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Bush's dumb luck on emissions

They went down because of random factors, not Bush

U.S. carbon dioxide emissions dropped 1.3% in 2006, as the Energy Information Administration reported yesterday. President Bush immediately took credit: "We are effectively confronting the important challenge of global climate change through regulations, public-private partnerships, incentives, and strong economic investment." [Please, no laughing.] In spite of the fact that Bush has actually gutted programs aimed at the promoting clean energy technologies, last year's emissions dropped because of: higher gasoline prices, a sharp drop in heating demand from an unusually warm winter, which helped bring about a decline in natural gas prices (and hence more use of this clean fuel for …

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Some good news for a change, albeit with an albeit

Oregon blazes a trail again, mostly

The Oregon House passed an aggressive renewable electricity supply standard that requires the biggest utilities in the state to get 25 percent of their capacity from renewables (not including existing hydro) by 2025. The state Senate already passed the companion bill, and the Oregon governor, Ted Kulongoski, has been pushing these all year, so they are widely expected to pass after the two bills are reconciled into one. But ... The downside to these bills are that the "25 percent by '25" target is reduced for smaller electric providers, the rural electric coops that tend to get all their power …

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Clinton and Obama: eco-sellouts?

A columnist thinks so

Over at Politico, Glenn Hurowitz argues that at key moments, Hillary Clinton and Barack Obama have sold out the public interest in favor of polluting industries in their states. He says they could stand to learn something from Bill Richardson and John Edwards, whose energy/climate plans are ambitious and powerful. I suspect that if you look closely enough at Richardson's and Edwards' records, you could find some evidence that they're not above parochialism either, but on the broad point, I can only say: word. But what about Dodd, though? He's got a good energy plan too. Where's the Doddmentum?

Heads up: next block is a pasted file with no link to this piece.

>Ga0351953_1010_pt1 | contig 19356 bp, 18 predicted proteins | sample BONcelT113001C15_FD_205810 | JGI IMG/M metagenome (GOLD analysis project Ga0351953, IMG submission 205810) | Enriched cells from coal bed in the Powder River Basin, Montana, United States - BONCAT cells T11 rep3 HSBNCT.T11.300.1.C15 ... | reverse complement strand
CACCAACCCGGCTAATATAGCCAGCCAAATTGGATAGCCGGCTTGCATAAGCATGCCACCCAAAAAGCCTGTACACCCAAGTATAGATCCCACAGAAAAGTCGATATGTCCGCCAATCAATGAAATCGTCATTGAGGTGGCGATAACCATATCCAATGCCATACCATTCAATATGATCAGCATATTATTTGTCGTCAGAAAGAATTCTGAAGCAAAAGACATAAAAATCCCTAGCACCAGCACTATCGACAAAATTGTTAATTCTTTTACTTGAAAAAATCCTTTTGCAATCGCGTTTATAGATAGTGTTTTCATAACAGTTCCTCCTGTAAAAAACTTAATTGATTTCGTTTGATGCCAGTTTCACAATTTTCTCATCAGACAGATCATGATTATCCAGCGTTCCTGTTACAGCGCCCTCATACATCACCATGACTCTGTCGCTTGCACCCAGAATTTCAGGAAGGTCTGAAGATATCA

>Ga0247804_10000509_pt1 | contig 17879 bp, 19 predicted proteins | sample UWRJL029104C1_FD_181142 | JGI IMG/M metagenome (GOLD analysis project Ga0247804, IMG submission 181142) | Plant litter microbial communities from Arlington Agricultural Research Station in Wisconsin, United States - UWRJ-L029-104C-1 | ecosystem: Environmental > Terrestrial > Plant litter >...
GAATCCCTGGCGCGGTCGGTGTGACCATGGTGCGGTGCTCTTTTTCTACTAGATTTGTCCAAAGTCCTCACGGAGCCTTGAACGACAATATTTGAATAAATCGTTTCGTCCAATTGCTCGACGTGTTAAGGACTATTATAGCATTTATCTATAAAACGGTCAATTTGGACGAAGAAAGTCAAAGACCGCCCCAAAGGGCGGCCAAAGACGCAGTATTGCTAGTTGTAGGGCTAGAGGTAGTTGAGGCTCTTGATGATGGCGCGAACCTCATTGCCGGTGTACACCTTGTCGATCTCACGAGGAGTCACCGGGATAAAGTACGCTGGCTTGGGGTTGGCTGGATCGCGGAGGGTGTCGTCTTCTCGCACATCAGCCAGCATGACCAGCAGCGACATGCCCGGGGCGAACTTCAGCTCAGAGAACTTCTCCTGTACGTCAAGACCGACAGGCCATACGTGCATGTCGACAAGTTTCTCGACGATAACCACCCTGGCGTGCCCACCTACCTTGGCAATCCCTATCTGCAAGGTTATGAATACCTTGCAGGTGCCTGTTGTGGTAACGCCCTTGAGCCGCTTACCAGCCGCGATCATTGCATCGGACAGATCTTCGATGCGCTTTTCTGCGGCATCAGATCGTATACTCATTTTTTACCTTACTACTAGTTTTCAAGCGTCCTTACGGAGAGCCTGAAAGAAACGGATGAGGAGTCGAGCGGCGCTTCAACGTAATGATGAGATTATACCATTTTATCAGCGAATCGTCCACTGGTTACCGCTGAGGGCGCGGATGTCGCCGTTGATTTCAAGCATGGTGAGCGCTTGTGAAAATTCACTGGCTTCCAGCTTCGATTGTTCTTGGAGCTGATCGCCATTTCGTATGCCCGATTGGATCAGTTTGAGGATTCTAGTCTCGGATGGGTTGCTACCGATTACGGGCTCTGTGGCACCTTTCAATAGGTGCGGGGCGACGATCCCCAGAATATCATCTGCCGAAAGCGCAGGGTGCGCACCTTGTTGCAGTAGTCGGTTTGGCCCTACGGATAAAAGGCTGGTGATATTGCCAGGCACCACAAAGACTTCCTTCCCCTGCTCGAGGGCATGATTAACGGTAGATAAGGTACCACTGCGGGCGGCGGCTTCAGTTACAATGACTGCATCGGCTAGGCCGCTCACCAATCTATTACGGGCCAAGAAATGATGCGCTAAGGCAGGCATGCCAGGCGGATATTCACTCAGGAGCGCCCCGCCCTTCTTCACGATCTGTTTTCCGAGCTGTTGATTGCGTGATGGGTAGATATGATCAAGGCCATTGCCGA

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Taxes: bad because they produce revenue

Conservative critique of the carbon tax

This story contains two things: Evidence that when it comes to climate and energy policy, mainstream Democratic politicians (+ John McCain) are more or less in consensus: yes on "the need to enhance energy efficiency, introduce a cap-and-trade system for greenhouse gases, and incentivize clean energy technology," no to a carbon tax. The worst argument against a carbon tax ever: "A tax won't work," said John Raidt, adviser to McCain. "It will just raise money for bureaucrats. There's no telling where that money would go." Classic conservatism. "The money will just drift off into The Government, and then god knows …

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On the non-inevitability of solar

Regulatory infrastructure will be crucial

I was traveling last week and missed "solar's inevitable dominance." I disagree. There is nothing at all inevitable about solar. Sure, the technological potential exists. But the problem is not technology. The technology works great. The problem is policy. Right now, if solar panels were free -- handed out on street corners -- you still would not see market uptake anywhere near the technical potential. Why? Because we do not yet have the right regulatory infrastructure. Let me give you an example. Last year, the Arizona Corporation Commission passed a huge increase in the state's renewable energy standard. It will …